Ten million children — about 37 per cent of 27 million born in India every year — in 10 states will start getting a five-in-one vaccine by the end of the year to protect them against five potential killer diseases.
The vaccine offers protection against diphtheria, tetanus, pertussis (whooping cough), Hepatitis B, and Haemophilus influenzae type b (Hib) bacterium that causes some forms of pneumonia and meningitis.
The vaccine will be part of the universal immunisation programme (UIP) in Himachal Pradesh, Kerala, Tamil Nadu, Jammu and Kashmir, Karnataka, Andhra Pradesh, Punjab, West Bengal, Maharashtra and Madhya Pradesh. It will be introduced across the country by 2011.
At present, tetravalent and Hepatitis B vaccines are given under UIP.
Hib vaccine will be the new addition — first in 25 years — to the immunisation programme.
Globally, Hib kills over 370,000 children under the age of five every year; with almost 20 per cent, or 74,000, deaths reported in India. Survivors often suffer permanent brain damage or paralysis.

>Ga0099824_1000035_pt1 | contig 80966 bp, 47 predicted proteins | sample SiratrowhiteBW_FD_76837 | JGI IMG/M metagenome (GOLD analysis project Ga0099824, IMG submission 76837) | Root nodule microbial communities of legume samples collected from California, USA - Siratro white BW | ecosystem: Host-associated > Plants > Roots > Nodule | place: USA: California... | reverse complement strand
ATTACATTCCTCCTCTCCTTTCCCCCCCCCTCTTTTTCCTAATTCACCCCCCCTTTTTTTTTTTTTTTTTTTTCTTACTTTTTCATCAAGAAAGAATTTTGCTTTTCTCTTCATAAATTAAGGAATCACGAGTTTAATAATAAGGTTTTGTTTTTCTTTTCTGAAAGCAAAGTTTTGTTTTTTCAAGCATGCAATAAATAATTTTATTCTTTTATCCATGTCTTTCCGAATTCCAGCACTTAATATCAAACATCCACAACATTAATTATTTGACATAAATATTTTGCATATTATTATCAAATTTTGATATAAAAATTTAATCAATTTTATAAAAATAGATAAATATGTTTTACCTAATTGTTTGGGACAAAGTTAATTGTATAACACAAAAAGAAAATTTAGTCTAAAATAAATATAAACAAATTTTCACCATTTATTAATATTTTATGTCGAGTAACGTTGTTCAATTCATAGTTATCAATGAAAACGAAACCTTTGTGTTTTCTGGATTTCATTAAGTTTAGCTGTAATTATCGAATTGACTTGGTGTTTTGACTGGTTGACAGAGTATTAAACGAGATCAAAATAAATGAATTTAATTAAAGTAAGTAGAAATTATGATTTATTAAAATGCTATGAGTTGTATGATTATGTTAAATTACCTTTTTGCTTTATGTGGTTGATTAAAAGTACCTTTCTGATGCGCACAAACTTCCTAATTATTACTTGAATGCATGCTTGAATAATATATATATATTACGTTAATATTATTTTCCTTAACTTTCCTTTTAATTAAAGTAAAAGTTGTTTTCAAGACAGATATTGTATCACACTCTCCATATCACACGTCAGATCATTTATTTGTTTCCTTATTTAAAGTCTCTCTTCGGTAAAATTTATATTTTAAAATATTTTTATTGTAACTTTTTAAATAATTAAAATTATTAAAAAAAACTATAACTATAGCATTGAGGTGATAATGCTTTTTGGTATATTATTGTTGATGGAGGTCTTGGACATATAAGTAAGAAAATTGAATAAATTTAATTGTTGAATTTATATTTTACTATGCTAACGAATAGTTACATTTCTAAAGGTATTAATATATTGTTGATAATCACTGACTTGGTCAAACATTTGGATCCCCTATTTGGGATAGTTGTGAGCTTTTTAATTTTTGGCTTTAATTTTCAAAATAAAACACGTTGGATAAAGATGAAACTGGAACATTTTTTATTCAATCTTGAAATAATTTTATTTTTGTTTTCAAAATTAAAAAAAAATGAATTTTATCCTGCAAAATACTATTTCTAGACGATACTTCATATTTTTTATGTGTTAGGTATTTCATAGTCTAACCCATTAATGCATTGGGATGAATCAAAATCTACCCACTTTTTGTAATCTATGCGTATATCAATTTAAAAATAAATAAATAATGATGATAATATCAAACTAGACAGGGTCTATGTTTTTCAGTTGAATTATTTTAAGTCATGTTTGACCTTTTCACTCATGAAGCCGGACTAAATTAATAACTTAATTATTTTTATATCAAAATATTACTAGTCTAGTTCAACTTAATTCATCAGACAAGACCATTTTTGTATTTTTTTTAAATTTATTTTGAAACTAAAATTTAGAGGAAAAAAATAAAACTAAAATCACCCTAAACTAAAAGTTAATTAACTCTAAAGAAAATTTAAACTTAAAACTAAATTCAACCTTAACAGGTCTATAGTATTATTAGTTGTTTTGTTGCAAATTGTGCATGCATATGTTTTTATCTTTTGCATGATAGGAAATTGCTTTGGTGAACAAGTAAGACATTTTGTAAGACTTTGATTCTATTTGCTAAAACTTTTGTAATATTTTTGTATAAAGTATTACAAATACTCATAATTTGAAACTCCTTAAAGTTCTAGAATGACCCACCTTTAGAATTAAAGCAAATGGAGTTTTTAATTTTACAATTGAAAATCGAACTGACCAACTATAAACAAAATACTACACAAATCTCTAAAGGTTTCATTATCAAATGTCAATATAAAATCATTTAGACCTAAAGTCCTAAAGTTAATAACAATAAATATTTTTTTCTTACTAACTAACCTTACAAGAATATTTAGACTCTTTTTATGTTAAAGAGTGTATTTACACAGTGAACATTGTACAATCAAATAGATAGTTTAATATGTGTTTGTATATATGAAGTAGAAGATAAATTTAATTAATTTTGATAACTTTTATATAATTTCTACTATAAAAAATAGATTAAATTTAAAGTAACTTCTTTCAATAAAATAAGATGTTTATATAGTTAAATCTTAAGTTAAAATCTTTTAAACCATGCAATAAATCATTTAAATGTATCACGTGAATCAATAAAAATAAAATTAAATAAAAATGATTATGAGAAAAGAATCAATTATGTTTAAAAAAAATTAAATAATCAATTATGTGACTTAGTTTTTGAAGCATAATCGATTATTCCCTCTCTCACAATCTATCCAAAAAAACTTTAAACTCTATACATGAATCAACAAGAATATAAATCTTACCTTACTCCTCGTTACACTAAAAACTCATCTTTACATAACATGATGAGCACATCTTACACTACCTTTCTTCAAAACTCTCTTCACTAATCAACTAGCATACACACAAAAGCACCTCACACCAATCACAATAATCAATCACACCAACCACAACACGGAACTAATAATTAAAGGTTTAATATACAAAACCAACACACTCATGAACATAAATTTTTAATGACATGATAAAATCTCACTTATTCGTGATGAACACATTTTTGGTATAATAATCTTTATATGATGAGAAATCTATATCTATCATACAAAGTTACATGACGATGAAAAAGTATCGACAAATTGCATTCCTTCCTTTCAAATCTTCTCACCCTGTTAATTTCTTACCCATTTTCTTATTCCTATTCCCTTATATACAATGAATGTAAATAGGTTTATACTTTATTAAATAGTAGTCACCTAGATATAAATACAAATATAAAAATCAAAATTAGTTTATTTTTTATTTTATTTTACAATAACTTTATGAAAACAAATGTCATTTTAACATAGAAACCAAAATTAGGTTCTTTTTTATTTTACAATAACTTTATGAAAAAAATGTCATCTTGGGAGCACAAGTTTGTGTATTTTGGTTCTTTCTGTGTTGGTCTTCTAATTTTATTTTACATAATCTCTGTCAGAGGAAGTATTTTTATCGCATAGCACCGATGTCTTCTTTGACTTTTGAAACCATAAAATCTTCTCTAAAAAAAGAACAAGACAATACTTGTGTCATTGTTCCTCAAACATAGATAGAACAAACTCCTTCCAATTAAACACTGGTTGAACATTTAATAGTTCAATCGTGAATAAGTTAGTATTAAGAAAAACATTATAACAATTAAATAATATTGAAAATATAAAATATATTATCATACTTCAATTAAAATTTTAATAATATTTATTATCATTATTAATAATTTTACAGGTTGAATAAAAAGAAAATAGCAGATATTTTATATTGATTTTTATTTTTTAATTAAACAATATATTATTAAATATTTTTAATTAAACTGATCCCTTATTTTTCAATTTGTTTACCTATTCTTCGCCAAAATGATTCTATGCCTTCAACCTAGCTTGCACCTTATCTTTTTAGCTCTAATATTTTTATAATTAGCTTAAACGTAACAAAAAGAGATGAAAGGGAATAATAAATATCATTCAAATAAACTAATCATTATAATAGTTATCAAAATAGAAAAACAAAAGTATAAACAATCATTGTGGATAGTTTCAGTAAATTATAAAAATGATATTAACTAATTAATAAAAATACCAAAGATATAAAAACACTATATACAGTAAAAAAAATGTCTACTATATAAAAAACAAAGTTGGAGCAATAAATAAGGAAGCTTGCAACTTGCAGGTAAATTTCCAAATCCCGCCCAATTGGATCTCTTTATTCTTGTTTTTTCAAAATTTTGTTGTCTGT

Children have to be vaccinated thrice to be immunised. Hib vaccination prevents severe bacterial meningitis and offers protection against pneumonia.
“We chose the states with immunisation coverage of over 80 per cent,” said a health ministry official, who didn’t want to identified as he is not authorised to speak to the media. National coverage is 65 per cent.
India’s got a grant for $165 million (Rs 792 crore) from the GAVI Alliance — a public-private partnership that brings together the Indian government, World Health Organisation, Unicef, donors, industry and the Hib Initiative.
Hib vaccine has been in use for nearly 20 years in developed countries, said Dr Mathuram Santosham, executive committee member of the Hib Initiative at Johns Hopkins Bloomberg School of Public Health. It has virtually eliminated Hib disease in Kenya, Uganda and Gambia.
Pentavalent vaccine was being made in the country. Growing demand will bring down prices and help saves thousands of lives, said Dr Panna Choudhury, president, Indian Academy of Paediatrics.